Quien haya trabajado alguna vez en el mundo de la consultoría sabrá que las relaciones de confianza son la clave de un modelo de negocio sostenible. Los contratos se ganan, bien porque ya existe una buena relación (es decir, los clientes quieren seguir trabajando con una consultoría porque han tenido buena experiencia con ella), bien porque las personas que ponen en contacto a las entidades cliente con la consultoría ya se conocen y confían la una en la otra, o bien por reputación previa o recomendación directa.

El mundo de la consultoría es un poco como el mercado de las canguros: existe un mercado abierto, pero parece que cuando se trata de cuidar del pequeño (aquí la empresa), la mayoría prefiere escoger a las personas o entidades que conocen y aprecian. Hasta ahora todo es perfecto, comprensible y legítimo.

Los problemas empiezan cuando este capital de confianza empieza a ser el único criterio que entra en la balanza, y es utilizado a pesar de las reglas establecidas en el mercado.  Cuando consultorías y clientes que ya se conocen, trabajan juntos o simplemente se aprecian por una relación personal, empiezan a falsear las reglas del mercado haciendo prevalecer el capital de confianza por encima de todo.


Are you interested in impact measurement and management? This free webinar is a hands-on experience of two innovative methodologies: the Impact Management Project (IMP) and International Finance Corporation (IFC) operating principles for impact management.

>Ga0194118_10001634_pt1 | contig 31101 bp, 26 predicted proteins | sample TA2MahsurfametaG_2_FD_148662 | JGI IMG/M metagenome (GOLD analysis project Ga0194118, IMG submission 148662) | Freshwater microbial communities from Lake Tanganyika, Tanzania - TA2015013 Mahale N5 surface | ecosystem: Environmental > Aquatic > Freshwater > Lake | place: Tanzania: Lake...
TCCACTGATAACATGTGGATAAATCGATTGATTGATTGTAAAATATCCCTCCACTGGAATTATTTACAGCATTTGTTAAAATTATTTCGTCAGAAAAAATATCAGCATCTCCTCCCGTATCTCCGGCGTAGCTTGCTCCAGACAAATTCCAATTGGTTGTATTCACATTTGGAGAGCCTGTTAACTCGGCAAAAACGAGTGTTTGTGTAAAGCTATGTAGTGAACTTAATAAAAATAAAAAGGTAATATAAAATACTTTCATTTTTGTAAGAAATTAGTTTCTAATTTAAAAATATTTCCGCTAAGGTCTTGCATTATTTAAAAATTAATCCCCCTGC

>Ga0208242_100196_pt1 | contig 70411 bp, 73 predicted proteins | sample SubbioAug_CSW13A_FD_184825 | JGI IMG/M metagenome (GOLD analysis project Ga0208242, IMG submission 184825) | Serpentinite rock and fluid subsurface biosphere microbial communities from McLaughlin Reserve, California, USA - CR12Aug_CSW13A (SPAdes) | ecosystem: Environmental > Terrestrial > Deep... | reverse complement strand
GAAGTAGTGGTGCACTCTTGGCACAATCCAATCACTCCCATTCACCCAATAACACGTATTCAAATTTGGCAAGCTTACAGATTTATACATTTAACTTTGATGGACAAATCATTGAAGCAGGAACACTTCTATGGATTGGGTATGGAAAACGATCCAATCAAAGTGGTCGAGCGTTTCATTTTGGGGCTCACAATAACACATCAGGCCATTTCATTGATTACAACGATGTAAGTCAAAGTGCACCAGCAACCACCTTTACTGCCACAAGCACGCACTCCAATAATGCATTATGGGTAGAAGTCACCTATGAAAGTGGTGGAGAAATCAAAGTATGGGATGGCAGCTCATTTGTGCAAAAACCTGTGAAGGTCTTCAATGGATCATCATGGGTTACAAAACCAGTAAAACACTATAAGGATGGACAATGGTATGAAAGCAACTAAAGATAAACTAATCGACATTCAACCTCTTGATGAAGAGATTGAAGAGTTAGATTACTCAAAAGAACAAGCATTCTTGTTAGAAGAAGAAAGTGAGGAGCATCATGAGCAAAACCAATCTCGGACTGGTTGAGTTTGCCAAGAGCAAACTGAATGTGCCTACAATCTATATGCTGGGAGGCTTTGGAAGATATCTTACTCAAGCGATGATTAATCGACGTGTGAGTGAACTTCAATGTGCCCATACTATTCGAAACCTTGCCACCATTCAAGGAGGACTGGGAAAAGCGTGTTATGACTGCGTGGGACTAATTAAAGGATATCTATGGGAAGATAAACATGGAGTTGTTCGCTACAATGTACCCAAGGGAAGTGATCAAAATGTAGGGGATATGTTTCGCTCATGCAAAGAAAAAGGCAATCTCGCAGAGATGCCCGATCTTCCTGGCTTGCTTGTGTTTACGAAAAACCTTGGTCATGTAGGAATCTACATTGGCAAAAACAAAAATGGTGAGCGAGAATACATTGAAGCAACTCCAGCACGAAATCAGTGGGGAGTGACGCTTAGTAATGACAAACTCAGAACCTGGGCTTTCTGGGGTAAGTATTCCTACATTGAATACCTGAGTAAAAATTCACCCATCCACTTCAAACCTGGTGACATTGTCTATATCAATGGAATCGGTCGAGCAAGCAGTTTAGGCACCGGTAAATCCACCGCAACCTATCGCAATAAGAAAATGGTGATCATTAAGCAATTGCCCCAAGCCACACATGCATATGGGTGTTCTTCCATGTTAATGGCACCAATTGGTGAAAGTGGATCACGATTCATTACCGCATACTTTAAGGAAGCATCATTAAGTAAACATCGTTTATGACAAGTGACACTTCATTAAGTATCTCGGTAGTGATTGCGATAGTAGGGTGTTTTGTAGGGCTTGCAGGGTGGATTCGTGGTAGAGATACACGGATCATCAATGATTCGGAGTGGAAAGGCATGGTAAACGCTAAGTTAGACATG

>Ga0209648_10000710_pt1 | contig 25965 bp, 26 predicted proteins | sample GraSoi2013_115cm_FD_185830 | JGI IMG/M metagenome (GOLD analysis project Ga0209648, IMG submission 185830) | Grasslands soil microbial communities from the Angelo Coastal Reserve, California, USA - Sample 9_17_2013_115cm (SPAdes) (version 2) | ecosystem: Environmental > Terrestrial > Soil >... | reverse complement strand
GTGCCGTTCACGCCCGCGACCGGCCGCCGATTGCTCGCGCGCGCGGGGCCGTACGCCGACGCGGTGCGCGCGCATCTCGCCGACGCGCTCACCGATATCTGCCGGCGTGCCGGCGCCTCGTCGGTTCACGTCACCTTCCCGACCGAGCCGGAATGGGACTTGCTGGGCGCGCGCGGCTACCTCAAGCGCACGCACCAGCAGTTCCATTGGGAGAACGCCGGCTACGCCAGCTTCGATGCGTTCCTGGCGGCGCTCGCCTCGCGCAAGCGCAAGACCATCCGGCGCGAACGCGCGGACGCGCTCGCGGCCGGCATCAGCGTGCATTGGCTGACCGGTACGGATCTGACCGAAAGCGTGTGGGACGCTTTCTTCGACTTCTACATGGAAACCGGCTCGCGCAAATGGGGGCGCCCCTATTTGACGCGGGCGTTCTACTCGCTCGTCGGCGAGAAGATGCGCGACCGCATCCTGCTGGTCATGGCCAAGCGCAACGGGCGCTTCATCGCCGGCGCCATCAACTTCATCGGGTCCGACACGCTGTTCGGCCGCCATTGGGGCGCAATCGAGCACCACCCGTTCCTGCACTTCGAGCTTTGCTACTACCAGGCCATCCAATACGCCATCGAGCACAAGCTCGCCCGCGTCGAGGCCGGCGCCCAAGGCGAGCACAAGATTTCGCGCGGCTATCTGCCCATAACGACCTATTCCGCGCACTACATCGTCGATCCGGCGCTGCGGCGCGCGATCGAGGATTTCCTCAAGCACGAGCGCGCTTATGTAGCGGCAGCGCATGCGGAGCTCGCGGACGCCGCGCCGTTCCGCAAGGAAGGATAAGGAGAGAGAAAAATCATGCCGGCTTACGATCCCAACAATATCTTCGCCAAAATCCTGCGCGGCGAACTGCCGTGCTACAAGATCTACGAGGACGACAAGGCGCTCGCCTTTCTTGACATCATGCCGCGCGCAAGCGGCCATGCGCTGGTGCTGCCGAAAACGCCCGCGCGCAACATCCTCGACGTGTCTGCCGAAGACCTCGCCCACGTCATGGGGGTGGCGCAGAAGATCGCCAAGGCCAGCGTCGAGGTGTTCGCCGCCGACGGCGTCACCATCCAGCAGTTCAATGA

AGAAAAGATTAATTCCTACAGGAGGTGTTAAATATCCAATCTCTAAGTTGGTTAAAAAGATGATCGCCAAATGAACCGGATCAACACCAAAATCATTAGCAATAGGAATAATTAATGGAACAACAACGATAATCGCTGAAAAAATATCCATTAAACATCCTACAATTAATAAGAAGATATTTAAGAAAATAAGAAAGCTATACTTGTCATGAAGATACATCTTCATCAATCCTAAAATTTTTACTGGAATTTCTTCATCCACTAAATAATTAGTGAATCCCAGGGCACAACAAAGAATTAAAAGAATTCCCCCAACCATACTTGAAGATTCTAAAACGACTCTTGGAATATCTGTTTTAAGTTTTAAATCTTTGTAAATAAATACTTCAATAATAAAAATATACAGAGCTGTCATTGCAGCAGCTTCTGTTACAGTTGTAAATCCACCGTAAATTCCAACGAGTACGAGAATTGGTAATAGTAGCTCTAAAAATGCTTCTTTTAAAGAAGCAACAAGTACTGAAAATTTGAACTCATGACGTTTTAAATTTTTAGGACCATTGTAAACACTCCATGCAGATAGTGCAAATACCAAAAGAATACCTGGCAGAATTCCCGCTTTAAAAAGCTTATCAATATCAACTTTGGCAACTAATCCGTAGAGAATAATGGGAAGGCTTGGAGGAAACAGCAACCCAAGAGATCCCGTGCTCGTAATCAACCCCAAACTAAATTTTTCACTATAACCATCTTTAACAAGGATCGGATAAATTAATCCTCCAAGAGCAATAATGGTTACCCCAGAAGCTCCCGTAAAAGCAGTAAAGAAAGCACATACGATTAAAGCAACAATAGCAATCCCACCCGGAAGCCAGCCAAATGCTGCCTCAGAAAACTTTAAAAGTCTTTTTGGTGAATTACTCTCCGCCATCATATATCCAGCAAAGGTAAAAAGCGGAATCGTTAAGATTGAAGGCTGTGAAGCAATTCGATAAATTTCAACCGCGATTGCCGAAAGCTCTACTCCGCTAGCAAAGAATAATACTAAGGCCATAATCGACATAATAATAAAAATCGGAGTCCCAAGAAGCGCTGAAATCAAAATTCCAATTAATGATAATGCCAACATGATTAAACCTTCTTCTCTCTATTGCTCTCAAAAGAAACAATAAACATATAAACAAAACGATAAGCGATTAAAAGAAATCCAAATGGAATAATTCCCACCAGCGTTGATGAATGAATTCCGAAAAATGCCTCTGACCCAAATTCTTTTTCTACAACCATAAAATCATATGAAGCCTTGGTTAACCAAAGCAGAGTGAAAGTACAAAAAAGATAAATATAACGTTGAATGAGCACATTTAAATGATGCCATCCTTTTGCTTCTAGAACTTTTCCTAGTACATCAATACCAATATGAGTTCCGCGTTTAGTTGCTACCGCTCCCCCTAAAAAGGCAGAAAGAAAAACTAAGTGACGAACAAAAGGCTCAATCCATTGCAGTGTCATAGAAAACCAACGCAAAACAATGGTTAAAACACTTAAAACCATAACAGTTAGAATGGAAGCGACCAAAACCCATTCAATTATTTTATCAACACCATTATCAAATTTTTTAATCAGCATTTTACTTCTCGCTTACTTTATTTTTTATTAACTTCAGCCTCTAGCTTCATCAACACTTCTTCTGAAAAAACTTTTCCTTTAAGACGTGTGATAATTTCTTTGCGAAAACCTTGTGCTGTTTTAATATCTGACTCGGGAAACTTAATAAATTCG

The speakers share their experience working on two case studies with organisations that have used these two different impact measurement methodologies. 

  • From one side, Stone Soup Consulting and the NGO Oxfam Intermon Spain will present their learnings from the IMP based on their experience evaluating the social businesses Acuapez, in Bolivia, and San Pedro in Paraguay. Both projects are supported within a venture philanthropy program called “Enterprises that change lives”. 

  • On the other hand, Better Way and STOA will share their experience on the verification of STOA’s impact management system and its alignment with the Operating Principles for Impact Management issued by IFC.


24th of November 2020 at 2:30 PM CET (1h15')

In March 2020, all partner teams for the latest iteration of the Erasmus + ArtE program (“ArtE-the Art of Employability”) travelled to Witten in Germany to participate in the initial staff training event, a wonderful oppportunity to share best practice and learn from the more experienced partners in the program. The program is based on the JobAct® theatre methodology - which addresses disadvantaged people and fosters their social inclusion with a combination of theatrical education and social work. Read more about the approach in the blog post: Introducing the Erasmus + program “ArtE-the Art of Employability.

ArtE project partners meet in person in Witten, March 2020

Through theatrical work, participants acquire competences in communication and interaction, as well as personal and social skills, underpinned by creative theatre approaches to boost their self-confidence. JobAct® projects actually taking place on stage. The sense of achievement by developing a successful stage play, leads to a long lasting trust in one's own capacity.